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  • Epic Games amplifies antitrust complaint against Apple in the UK

    davidw said:
    Here's where I'm getting with that. Of course Mercedes has a monopoly with their 4Matic. There are a lot of companies that have a monopoly with the products they own and market. BK has a monopoly with their Whopper, McDonalds with their Big Macs, Toyota with their Prius, Microsoft with their X-Box, Panasonic with their Lumix camera,  , etc. But these monopolies are not the type that are subject to anti trust laws.

    Mercedes owns 4Matic, it belong to them. 4Matic is not a product they sell but used to make their cars more competitive in the market they compete in. A market where they do not have a monopoly in. And like you say, it is perfectly acceptable for them to not have to let anyone else have access to their 4Matic.  The government should not force Mercedes to be less competitive in their market, by forcing Mercedes to make 4Matic available to other car makers.
    No, these not examples of monopolies or restrictive monopolies. Like I said, you don’t understand what monopoly is, so stop saying things are monopolies when they aren’t.
    davidw said:
    Apple owns iOS. It belongs to them. iOS is not a product they sell but used to make their iDevices more competitive in the market they compete in. A market where they do not have a monopoly in. It is perfectly acceptable for them to not have to let anyone else to have access to iOS. The government should not force Apple to be less competitive in their market, by forcing Apple to make iOS available to other mobile device makers.
    Stop. Nobody is saying Apple should be forced to licence iOS. Stop making strawman arguments.
    davidw said:
    Features in Mercedes cars with 4Matic and Apple iDevices with iOS are marketed as selling points in their respective market, to make them more competitive. The government should not get in the way and force Mercedes or Apple to diminish any of these features, so to make them less competitive. 

    Security is a main selling point for iDevices with iOS, in a market where they compete with Android devices.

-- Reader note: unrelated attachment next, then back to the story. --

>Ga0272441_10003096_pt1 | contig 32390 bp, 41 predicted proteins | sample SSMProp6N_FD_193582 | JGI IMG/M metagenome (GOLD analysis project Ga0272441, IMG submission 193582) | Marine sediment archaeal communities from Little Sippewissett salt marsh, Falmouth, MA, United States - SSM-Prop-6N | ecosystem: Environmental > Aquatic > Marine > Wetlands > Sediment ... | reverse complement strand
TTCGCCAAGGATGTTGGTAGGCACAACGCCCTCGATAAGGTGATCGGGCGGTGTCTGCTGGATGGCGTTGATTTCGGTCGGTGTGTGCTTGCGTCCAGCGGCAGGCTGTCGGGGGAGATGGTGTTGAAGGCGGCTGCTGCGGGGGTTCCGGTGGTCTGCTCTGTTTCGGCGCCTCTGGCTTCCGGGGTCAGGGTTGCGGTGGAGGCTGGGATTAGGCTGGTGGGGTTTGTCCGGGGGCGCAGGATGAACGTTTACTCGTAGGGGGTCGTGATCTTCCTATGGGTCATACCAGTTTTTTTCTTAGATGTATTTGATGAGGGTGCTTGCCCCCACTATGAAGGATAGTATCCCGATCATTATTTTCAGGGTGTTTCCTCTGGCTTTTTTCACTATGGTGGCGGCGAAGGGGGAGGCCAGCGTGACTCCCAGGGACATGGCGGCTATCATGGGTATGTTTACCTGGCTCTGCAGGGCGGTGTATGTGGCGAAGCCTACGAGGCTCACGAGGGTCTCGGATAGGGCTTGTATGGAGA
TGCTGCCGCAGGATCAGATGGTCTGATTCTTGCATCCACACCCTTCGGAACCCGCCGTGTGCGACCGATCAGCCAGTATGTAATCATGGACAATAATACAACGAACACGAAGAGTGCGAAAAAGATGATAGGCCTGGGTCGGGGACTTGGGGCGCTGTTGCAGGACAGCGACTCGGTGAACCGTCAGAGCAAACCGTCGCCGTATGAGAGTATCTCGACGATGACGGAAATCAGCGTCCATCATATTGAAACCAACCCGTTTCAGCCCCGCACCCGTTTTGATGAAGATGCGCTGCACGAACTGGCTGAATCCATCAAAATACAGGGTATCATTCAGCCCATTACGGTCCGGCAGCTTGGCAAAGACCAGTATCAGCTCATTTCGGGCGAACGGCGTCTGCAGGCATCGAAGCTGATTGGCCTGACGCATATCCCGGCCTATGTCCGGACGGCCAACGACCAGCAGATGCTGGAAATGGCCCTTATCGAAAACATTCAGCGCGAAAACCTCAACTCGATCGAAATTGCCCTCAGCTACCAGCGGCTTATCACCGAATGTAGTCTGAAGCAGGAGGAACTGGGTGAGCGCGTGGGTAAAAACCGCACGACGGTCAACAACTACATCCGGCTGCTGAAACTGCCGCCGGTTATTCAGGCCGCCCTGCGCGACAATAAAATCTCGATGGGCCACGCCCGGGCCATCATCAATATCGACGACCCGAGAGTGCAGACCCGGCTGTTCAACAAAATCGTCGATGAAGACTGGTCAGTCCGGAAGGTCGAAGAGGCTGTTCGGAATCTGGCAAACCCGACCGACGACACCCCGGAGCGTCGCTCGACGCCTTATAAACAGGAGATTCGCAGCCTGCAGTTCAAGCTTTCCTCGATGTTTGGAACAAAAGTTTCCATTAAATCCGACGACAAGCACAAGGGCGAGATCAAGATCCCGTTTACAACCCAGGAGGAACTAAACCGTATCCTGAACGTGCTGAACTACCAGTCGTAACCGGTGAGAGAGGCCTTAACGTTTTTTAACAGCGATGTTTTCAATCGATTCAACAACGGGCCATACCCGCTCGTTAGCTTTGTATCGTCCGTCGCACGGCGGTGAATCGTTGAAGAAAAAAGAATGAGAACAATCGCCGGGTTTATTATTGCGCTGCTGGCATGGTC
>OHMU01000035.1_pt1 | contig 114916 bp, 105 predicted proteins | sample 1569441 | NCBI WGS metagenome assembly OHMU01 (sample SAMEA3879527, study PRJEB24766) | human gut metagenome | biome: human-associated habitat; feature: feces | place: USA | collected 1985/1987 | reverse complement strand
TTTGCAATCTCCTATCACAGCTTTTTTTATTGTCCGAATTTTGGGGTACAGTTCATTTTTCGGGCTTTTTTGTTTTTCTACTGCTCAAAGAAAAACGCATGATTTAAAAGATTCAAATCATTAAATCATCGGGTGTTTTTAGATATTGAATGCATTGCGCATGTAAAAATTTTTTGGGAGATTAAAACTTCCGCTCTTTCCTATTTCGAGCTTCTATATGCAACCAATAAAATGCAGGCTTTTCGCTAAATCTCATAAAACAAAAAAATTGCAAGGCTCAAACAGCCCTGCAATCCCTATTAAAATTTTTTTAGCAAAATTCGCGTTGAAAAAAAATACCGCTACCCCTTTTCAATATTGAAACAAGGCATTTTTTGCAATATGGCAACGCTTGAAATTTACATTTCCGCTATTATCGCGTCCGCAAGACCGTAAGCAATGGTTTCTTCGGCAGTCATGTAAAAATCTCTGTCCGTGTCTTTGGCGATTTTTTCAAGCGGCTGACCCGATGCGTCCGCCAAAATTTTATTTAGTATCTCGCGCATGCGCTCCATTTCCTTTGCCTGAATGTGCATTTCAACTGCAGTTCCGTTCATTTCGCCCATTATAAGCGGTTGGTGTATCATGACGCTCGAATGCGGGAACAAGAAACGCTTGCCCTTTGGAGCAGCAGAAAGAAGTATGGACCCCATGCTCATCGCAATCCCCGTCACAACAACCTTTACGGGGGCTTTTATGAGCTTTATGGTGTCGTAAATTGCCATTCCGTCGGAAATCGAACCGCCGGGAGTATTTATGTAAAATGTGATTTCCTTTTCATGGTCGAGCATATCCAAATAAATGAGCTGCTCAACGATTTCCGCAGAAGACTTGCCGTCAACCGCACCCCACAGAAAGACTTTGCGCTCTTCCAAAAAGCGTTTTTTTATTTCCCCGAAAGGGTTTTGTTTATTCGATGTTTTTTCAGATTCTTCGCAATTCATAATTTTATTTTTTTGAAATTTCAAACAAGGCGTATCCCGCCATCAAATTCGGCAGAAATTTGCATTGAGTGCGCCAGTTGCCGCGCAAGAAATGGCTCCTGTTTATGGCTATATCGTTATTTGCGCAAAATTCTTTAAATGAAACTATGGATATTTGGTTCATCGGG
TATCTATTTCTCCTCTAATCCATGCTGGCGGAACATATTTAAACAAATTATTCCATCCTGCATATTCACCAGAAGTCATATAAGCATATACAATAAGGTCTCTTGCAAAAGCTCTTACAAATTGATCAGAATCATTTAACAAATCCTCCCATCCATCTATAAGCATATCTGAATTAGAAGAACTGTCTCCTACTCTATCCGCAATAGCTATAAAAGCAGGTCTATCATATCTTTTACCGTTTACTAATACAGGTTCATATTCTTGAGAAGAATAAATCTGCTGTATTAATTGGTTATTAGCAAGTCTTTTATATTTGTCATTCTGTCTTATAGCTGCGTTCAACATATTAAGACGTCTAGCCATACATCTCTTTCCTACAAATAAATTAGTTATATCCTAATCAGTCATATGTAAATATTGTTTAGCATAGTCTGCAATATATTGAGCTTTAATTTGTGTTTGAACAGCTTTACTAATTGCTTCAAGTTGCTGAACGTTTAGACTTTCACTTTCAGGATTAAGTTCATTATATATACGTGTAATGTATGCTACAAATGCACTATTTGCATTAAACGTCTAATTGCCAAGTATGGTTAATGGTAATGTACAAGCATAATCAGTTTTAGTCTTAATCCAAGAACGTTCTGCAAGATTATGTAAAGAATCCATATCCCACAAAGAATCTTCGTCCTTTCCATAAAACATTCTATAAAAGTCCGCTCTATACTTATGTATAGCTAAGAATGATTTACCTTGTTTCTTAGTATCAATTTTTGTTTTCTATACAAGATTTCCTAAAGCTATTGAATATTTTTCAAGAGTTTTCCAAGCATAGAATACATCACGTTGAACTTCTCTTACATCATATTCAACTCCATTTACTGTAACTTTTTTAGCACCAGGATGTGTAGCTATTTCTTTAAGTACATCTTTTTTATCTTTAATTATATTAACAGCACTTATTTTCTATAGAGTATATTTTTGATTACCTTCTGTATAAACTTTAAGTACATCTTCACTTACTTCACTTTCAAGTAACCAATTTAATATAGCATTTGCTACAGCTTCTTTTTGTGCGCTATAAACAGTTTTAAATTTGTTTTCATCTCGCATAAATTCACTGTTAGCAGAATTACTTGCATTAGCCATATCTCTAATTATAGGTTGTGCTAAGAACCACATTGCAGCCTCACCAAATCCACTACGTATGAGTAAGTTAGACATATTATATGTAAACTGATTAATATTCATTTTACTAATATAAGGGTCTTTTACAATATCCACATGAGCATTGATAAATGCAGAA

Security is ONE of the features that Apple uses to market iOS. As the owner of an Apple device, if that feature is important to me and I trust that by only downloading apps from Apple’s App Store my device will be secure then that’s fine. Likewise if it isn’t important to me and I’m willing to accept the risk of downloading apps from other stores which I also trust it’s my decision and not Apple’s. Right now consumers don’t have a choice except to trust apps they are allowed to download from the Apple App Store. 
    davidw said:
    That is undeniable and proven no matter what metric you use.
    It’s irrelevant is what it is.
    davidw said:
    One of the reason is because Apple limits where apps can be downloaded from. This includes not allowing the downloading of apps from the internet.

    The government should not force Apple to be less competitive in a market where they do not have a monopoly in, by forcing Apple to allow iOS capable of downloading apps from the internet, thus making iDevices less secure. It should be up to Apple if they want to make their iDevices more competitive in the market by either making it more secure or sacrificing some of that security by allowing the downloading of apps from the internet. It should not be determined as a result of a bunch of spoiled developers wanting to bypass the 30% commission of the Apple App Store, by claiming Apple has a monopoly with iOS. Evidently, the same monopoly Mercedes has with 4Matic. If enough iDevices users would rather have internet access for apps, than their iDevices being more secure, then I'm sure Apple will follow and change what's necessary in order to sell more iDevices. After all, Apple did eventually make a larger screen iPhone, when they said they weren't interested in doing it. 

    This is becoming tiring, you don’t address any of the points which are made to you and instead make up your an argument to talk to instead. If you want to prove Apple doesn’t have a monopoly in Apps Stores on iOS, please point to the alternative App Stores which can be used to install apps on an Apple device and how Apple doesn’t restrict access to those alternative stores.
  • Bumble warns Apple privacy push could hurt business in IPO filing

    flydog said:
    How Bumble manages to lose $100 million a year on an app is anyone's guess, but being able to track people appears to be the least of their problems. 
    Don’t know, have you seen how much one kid made on YouTube just opening boxes of toys?
  • Epic Games amplifies antitrust complaint against Apple in the UK

    davidw said:
    Then  ....... WHAT IS YOUR PROBLEM?  Really.

    I'm not really sure which part you're talking about when you say "what is your problem". If you read and understood what I'd said you'd know, so I guess you're just ignoring what I say and filling with your own straw man arguments. Especially when you say things like this:
    davidw said: